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The Lord’s Prayer for Current Events and Political Engagement

Implications of the Lord's Prayer for Understanding Current Events and Engaging in Politics The Garrett Ashley Mullet Show

Should the Lord’s Prayer frame the way we think about the news cycle, or engage in political action and discourse? I believe it should, properly understood. Let me tell you why.

If we can keep from over-spiritualizing it, at the expense of the physical and material implications, the Lord’s Prayer is an antidote to several foolish and unprofitable notions, which are no less prevalent in our day for being wrongheaded.

In answer to our day and age being very wise in its own eyes about such things, then, what does Jesus say?

“…When you pray, do not heap up empty phrases as the Gentiles do, for they think that they will be heard for their many words. Do not be like them, for your Father knows what you need before you ask him. Pray then like this:

“Our Father in heaven,
hallowed be your name.
Your kingdom come,
your will be done,
on earth as it is in heaven.
Give us this day our daily bread,
and forgive us our debts,
as we also have forgiven our debtors.
And lead us not into temptation,
but deliver us from evil.

For if you forgive others their trespasses, your heavenly Father will also forgive you, but if you do not forgive others their trespasses, neither will your Father forgive your trespasses.”

– Matthew 6:7-15 (ESV)

First, notice how Christ says to not heap up empty phrases. God already knows what we need before we ask. Therefore, we should get to the point, and focus more on the substance than on showing off our rhetorical ability, as if that will impress the Almighty.

Second, consider that our Father is in heaven, and that we are not in heaven. And yet He knows our situation better than we do, and comprehends the solution to our problems more comprehensively than we ever can.

Third, Jesus tells us to pray that God’s will would be done, not only in heaven where He is, but also here on earth where we are. And the degree to which we are to pray that God’s will would be done is no more or less in either place.

Our Father rules and reigns every bit as much in both heaven and earth, then; yet the prayer that His kingdom would come on earth just as it is in heaven must be the disproving of the neo-Gnostic claim that what is spiritual is good, but what is physical and material is hopelessly corrupt.

Furthermore, if God knows what we need before we even ask, then it must be that He is paying close attention to current events, and knows the particulars. He is informed, then, and does not ignore what is going on even while He is in heaven.

How, then, can so many of us use as an excuse the ignoring of happenings here on earth on the grounds that our attention is focused on heavenly things? God is in heaven, and as holy as holy can be. Yet He knows we need our daily bread, for instance, and hears us when we ask Him for it.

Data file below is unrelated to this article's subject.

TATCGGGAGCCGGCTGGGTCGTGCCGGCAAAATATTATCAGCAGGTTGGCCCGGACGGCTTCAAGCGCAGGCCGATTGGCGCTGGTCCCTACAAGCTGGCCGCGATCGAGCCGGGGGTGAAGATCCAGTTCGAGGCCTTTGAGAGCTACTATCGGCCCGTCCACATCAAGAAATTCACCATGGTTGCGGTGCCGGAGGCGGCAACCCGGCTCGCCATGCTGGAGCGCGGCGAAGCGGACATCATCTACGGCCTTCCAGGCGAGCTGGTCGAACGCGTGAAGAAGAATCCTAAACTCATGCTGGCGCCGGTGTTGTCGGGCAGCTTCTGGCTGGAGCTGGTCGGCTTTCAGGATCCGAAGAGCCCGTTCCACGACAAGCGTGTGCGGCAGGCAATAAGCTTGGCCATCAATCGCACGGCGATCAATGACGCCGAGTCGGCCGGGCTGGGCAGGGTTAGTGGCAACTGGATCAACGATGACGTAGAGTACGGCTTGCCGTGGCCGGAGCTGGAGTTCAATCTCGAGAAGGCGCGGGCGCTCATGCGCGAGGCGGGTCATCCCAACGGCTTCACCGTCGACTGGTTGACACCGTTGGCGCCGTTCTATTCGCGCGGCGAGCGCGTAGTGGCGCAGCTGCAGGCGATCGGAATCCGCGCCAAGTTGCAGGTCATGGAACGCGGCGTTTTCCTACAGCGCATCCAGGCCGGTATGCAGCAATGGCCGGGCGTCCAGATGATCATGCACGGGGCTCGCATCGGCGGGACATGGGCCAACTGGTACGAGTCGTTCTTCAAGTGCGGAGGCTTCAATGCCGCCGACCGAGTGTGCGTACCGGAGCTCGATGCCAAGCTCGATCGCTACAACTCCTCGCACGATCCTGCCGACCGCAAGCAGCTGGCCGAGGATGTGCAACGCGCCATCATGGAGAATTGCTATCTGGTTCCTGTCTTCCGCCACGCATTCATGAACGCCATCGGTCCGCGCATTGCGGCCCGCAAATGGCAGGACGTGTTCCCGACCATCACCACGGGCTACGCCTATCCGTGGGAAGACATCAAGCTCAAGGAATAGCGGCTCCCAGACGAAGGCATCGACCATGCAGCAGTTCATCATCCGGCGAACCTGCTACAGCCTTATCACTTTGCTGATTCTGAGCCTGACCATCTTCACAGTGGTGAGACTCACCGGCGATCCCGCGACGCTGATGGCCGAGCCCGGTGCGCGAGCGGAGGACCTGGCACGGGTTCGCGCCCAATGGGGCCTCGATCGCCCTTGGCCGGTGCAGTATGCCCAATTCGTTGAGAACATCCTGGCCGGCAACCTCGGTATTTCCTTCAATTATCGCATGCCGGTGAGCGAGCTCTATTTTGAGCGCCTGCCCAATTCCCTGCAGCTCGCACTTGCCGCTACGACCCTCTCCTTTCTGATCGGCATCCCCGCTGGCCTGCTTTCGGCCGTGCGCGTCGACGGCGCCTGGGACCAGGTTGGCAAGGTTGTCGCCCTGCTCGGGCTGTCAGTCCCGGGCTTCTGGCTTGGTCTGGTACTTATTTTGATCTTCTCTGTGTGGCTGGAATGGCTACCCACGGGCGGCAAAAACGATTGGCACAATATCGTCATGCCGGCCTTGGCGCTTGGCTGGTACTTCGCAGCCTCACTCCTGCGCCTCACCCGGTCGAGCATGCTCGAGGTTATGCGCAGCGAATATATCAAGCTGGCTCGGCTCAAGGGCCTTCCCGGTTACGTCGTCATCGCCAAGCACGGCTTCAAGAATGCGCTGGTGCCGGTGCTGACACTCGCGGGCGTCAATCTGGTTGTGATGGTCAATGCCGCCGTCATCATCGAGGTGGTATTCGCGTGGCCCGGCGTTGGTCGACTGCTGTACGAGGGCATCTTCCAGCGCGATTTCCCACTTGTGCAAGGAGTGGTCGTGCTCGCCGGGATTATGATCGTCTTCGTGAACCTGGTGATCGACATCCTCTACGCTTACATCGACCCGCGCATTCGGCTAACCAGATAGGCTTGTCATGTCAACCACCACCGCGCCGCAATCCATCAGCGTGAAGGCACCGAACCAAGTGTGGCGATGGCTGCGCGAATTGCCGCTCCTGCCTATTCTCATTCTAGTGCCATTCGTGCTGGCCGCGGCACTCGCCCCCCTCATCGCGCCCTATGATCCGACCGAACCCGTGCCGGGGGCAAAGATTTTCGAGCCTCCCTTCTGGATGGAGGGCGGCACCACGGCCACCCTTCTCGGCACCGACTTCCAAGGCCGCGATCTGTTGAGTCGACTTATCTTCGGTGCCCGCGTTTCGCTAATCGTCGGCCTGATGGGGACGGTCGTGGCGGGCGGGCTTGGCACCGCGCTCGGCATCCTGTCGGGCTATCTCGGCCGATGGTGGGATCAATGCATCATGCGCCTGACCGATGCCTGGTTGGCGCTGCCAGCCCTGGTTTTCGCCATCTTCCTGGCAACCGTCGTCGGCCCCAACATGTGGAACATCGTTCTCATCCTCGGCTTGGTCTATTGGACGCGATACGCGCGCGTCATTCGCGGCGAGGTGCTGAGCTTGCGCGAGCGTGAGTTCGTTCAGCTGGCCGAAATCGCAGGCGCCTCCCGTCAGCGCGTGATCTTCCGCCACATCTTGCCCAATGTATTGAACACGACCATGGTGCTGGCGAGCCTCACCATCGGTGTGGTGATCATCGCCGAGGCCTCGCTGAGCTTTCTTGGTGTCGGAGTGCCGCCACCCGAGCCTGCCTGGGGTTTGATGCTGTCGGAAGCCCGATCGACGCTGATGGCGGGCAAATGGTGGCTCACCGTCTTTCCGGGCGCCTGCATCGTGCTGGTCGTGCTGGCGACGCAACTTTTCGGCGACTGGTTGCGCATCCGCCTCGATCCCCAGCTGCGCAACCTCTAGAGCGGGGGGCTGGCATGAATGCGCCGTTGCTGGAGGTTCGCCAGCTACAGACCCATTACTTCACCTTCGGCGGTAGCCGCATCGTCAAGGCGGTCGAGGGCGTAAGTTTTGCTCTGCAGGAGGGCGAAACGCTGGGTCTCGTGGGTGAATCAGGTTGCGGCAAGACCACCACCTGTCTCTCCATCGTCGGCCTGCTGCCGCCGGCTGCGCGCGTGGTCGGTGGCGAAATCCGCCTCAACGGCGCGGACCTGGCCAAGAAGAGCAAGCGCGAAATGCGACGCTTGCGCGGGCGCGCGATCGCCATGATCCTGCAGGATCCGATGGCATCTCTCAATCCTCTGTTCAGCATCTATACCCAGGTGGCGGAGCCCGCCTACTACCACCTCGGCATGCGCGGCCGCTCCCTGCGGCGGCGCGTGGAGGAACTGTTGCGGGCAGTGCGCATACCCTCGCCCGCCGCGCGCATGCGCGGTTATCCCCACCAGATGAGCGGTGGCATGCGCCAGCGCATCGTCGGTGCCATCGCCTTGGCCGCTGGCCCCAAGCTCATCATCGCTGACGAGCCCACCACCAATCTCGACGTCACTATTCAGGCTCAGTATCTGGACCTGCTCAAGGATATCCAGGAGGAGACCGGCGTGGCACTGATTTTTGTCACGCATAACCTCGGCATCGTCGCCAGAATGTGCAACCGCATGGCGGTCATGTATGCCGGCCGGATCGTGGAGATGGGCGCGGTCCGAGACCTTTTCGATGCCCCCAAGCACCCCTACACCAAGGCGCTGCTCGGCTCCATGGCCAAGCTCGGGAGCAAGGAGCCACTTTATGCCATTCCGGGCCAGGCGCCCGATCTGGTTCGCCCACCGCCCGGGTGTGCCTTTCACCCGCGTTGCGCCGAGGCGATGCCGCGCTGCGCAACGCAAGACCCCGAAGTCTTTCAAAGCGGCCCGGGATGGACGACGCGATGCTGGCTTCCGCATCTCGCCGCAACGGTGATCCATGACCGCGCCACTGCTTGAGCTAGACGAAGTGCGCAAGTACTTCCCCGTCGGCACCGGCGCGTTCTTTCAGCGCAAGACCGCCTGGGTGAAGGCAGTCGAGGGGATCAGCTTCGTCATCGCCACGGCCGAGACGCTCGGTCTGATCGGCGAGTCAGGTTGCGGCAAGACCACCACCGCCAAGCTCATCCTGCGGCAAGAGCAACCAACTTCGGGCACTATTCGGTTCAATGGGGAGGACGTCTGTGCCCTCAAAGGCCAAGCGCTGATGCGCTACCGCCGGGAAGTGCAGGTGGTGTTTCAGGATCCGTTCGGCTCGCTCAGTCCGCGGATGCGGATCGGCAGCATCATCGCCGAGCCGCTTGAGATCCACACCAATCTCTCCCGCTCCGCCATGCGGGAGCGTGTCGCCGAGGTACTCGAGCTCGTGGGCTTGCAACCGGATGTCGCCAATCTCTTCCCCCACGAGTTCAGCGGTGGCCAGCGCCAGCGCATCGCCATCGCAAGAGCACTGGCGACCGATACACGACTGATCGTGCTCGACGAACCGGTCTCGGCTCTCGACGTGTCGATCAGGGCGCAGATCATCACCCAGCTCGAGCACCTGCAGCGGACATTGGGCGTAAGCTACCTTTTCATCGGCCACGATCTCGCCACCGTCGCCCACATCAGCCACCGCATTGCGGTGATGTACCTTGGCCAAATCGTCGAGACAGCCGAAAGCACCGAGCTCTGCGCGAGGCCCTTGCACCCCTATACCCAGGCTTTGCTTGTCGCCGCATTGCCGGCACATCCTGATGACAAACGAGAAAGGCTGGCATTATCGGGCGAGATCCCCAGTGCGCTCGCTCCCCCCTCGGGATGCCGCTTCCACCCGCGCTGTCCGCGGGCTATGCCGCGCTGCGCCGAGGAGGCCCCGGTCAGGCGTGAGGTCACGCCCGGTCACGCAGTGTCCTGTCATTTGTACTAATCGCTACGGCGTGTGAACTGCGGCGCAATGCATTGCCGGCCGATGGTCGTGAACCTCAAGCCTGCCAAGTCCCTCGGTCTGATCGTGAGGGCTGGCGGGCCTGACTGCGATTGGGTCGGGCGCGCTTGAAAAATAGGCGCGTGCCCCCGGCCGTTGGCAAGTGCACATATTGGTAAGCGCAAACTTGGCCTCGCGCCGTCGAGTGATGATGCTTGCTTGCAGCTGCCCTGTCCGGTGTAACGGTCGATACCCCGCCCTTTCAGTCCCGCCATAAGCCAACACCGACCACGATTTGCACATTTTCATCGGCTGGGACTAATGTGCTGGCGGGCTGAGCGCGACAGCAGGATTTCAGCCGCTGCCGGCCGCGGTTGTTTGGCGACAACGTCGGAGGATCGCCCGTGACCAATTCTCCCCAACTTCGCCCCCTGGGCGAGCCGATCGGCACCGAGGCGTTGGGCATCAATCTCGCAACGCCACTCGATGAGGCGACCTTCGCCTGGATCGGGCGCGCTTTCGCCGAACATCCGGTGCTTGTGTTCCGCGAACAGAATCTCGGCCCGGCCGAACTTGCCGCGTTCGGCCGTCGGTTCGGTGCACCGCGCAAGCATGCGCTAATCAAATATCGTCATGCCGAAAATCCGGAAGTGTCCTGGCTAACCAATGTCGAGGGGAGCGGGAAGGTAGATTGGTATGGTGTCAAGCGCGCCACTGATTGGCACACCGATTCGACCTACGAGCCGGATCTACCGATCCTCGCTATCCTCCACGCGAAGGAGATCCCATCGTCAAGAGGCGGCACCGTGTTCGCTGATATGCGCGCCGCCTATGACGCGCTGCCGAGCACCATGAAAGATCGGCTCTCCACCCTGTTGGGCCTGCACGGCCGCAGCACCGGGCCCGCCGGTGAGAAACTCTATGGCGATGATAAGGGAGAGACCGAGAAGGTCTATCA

But that is another thing which will surprise the pure ones, who feel guilty when they focus on what is happening here on earth to any degree, since to do so might distract them from paying more attention to what is happening in heaven. Jesus does not just tolerate our asking our Father in heaven for such basic necessities as the food we will eat today, but rather tells us to pray for this.

That the appearance of daily bread in the kind of prayer Jesus says we ought to pray might take some of us by surprise is evidence that we have probably put too much separation between what is temporal and what is eternal, walling off what is physical from what is spiritual.

Taking this point a step further, then, if we can ask our Father for daily bread, there is no reason to suppose we cannot ask Him for the other miscellaneous preconditions of our daily bread. Unless we suppose God is going to need to make loaves supernaturally appear out of thin air, ex nihilo, we can also pray for seeds, good soil, water, fertilizer, farming implements, trucks, grocery stores, grain mills, eggs, mixing bowls, whisks, baking pans, and ovens, as well as the fuel which each of these implements will typically run on.

But at that point, we may as well concede that “our daily bread” is a sound economy, particularly when the topic of debts comes up. And when we are also told by Jesus to pray that our Father would deliver us from evil, and lead us not into temptation, this would presumably include, but not be limited to, asking God to deliver us from the raiders and mountebanks who pillage, undermine, defraud, and destroy sound economies.

Yet when we get that far down the line of implications, we may as well concede the point that we are talking about our political situation, to a God who knows it full-well, better even than we ever can, and that we are asking Him to act on behalf of more than just us as individuals, but even our homes and communities.

Or else what is meant by the plural of “us” and “our” throughout? And what is meant when debts and debtors is more than just a financial thing, but is as much or more a matter of rights and wrongs which can either be forgiven or not? In that case, we are talking about doing justice, loving mercy, and walking humbly with our God, as the prophet Micah tells us God has shown us is good, and which He requires of us.

As some translations include, His is the power, and the glory, and the kingdom, forevermore.

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